He began to recover after 10 months or so, and he started becoming more ambitious and adding more polished details to the game. While getting Everhood ready for release, their marketing partner, Stride PR, advised them that they shouldn’t launch around the December and Christmas time frame. It was considered the worst possible time, as they would have to compete with other big titles. They took the advice and used the extra time to polish up the Nintendo Switch version of the game.
“Every week that passed made the game become so much better,“ Nordgren recalled. Originally, Everhood only had one ending. It has more than five endings now, all of which they wrote, designed, and implemented after choosing to delay the initial Q4 2020 release window.
“Every indie game project is a whirlwind roller coaster of emotions,” said Nordgren. “The highs are so high and the lows are so low. But there was no way we were abandoning Everhood.”
Their approach to the game’s art style was to maximize the overall appeal with the least amount of effort so that they could focus on the aspects of the game that required the most development attention. In their case, it was testing the game that ate up the most time, making sure that every situation or problem players encountered was intriguing and entertaining without becoming obvious.
“I think it all just boils down to interesting encounters,” Nordgren said. “We just wanted to keep players guessing throughout the experience, but at the same time, we wanted every character to be consistent within the world.”
Comparisons between Everhood and Toby Fox’s beloved Undertale are not unfounded. Nordgren recalled, “I remembered how much I hated Undertale. I’m kidding… but, at least as a visual artist, I viewed it as a giant middle finger to my expertise at one time.” However, while working on Everhood, he eventually realized how much depth Undertale had, and it had taught him a lot about video game production.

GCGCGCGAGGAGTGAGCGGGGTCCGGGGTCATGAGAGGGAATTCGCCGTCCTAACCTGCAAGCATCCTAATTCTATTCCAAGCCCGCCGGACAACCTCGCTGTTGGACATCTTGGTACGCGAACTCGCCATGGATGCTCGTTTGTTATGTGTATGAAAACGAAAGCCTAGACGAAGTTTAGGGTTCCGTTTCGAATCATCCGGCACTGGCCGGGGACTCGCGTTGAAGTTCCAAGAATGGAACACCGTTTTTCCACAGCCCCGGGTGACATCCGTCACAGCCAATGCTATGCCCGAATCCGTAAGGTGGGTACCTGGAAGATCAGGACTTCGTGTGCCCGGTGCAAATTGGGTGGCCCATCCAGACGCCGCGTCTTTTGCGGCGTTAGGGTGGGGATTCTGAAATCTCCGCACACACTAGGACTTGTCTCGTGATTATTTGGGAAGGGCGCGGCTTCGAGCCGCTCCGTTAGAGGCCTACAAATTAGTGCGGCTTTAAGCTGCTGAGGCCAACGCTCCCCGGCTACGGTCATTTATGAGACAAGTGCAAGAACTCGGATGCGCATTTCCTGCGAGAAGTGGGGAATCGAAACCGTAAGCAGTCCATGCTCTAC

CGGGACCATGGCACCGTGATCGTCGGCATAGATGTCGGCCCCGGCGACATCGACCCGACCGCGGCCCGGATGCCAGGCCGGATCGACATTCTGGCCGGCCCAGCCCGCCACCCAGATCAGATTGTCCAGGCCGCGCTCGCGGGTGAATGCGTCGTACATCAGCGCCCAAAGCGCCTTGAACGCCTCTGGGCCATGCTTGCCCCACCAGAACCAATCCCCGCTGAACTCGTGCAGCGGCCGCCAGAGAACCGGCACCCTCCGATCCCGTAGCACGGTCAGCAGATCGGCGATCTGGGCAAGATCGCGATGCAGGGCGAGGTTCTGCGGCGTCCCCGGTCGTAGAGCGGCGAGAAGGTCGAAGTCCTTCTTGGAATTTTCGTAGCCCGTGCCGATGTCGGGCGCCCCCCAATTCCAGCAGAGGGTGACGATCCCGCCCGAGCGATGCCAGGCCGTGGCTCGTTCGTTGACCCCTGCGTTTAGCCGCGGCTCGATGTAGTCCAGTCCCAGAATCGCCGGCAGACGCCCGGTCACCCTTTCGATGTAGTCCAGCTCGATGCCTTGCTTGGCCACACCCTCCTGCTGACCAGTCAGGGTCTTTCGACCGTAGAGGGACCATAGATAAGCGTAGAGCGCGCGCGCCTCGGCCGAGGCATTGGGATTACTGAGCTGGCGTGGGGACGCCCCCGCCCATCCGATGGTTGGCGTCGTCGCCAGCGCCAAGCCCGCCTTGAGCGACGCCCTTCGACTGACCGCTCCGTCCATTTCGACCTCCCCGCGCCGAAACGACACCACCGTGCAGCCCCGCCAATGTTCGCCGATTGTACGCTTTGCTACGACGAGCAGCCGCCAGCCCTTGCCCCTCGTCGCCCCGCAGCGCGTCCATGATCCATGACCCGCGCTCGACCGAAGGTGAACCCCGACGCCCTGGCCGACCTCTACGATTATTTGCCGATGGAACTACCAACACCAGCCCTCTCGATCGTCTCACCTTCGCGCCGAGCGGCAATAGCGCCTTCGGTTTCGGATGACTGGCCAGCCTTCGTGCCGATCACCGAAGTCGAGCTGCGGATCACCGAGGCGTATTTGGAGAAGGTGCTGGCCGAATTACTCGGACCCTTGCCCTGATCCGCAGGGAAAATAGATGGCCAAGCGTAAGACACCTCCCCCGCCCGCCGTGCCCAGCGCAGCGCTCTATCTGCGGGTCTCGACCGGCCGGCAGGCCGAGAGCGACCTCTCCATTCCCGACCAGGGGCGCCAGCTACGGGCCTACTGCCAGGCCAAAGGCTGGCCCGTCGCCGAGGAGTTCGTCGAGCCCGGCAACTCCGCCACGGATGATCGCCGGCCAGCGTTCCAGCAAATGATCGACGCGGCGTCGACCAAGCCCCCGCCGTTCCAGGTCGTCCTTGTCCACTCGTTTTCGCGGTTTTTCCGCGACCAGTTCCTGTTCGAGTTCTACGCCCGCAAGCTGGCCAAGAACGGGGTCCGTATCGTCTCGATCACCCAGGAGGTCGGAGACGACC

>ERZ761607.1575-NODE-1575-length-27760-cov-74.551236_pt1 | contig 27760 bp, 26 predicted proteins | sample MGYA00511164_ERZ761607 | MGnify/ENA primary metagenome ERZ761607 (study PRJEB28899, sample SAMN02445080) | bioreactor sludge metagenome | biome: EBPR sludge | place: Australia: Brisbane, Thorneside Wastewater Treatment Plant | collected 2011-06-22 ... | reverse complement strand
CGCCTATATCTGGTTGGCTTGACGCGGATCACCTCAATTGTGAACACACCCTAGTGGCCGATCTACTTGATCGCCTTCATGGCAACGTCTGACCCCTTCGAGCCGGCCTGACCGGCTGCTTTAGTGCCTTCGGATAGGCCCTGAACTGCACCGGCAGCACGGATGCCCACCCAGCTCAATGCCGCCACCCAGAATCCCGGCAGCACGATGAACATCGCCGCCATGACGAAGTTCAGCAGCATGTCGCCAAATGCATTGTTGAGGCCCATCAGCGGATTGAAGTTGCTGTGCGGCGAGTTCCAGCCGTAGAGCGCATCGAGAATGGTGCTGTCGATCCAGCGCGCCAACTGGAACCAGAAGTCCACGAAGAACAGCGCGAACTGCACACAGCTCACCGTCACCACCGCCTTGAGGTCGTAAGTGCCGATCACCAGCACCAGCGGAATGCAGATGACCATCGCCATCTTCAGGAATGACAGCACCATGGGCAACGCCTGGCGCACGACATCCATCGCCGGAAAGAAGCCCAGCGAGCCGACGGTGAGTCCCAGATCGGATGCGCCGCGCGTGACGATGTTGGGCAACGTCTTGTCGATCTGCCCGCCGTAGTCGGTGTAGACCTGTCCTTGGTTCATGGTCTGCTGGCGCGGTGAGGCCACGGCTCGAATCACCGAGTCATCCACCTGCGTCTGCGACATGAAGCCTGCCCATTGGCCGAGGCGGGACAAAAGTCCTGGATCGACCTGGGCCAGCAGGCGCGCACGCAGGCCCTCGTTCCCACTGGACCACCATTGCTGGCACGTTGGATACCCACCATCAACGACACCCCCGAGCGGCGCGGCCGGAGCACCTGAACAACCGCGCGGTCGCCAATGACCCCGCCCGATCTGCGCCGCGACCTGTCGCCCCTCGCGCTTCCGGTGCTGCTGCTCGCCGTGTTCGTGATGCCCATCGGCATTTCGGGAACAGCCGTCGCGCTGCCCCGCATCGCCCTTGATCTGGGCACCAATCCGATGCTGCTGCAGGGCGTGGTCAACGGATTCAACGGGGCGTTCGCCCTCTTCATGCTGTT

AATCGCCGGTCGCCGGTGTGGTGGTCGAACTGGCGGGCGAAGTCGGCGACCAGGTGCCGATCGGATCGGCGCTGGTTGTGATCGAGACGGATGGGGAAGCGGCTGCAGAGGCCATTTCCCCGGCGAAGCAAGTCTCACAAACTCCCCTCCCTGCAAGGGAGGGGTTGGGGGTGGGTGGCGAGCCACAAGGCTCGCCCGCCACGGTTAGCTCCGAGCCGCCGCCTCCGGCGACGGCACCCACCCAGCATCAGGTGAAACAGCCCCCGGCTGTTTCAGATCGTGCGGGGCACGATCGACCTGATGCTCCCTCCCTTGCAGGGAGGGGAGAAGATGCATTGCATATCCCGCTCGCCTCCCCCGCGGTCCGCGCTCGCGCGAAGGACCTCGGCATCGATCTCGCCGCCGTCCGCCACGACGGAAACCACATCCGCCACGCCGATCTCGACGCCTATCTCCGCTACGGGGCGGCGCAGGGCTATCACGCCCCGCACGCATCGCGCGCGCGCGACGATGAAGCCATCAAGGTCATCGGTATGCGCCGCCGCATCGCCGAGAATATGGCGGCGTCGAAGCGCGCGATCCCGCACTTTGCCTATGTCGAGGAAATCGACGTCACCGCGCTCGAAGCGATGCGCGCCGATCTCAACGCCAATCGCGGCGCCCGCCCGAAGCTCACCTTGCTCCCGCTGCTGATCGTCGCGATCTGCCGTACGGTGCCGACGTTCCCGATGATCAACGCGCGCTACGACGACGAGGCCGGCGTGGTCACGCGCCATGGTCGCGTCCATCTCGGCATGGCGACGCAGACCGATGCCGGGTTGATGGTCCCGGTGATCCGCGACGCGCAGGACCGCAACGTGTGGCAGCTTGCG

Fox’s influence even extends to the creative process behind Everhood’s music. Nordgren noted that when creating the game’s music, he followed Fox’s suggestion to listen to some songs he had listed in an interview he saw on the internet. Nordgren composed roughly half of the game’s music, but he argues that the most notable songs are the ones that were created by guest artists like KM_EXP, Lewmoth, Lolita as Roxy, Jayman, ROZKOL, and Cazok.
“We reached out to artists mainly when we had a certain battle in mind,” he said. “Some of the compositions were already done, while some artists created their songs or modified them for Everhood!”
While he couldn’t speak for the guest artists’ influences, Nordgren said that English psychedelic electronic music trio Shpongle was the main influence for certain tracks and the overall tone of Everhood’s story.
During the last weeks before launch, they found an opportunity to add custom battles to Everhood to the PC version of the game. They intend to support the feature for a long time as there’s so much to discover within the gameplay mechanics. They had worked overtime in order to implement it.
Roca’s workload was split evenly between his efforts on LittleStone Games’ mobile titles and Everhood. Whenever a major milestone was hit in Everhood, he’d put in extra effort. “Jumping from one project to another was like breathing fresh air – both are completely different markets,” said Roca. “Sometimes I’d get frustrated with one project and jump directly to the next.”
He added, “The problem with Everhood is that I never got frustrated. It was too much fun to let it go.”
Everhood launched earlier this month on March 4, and right now the duo’s priorities are focused on the custom battle editor and adding more languages to the game. They are open to physical copies for the game if there’s a demand for it as well. Although creating DLC or new content doesn’t make sense to them, it’s not something they’re completely ruling out.
“There are still aspects of Everhood that are appealing and plenty of stories to be explored if we gave ourselves some time to work on them,” Nordgren explained. “I don’t know if adding an additional price tag for extra story content is the right decision, though.”
He concluded, “But what I can say is that I am eager to start on the next project from Foreign Gnomes!”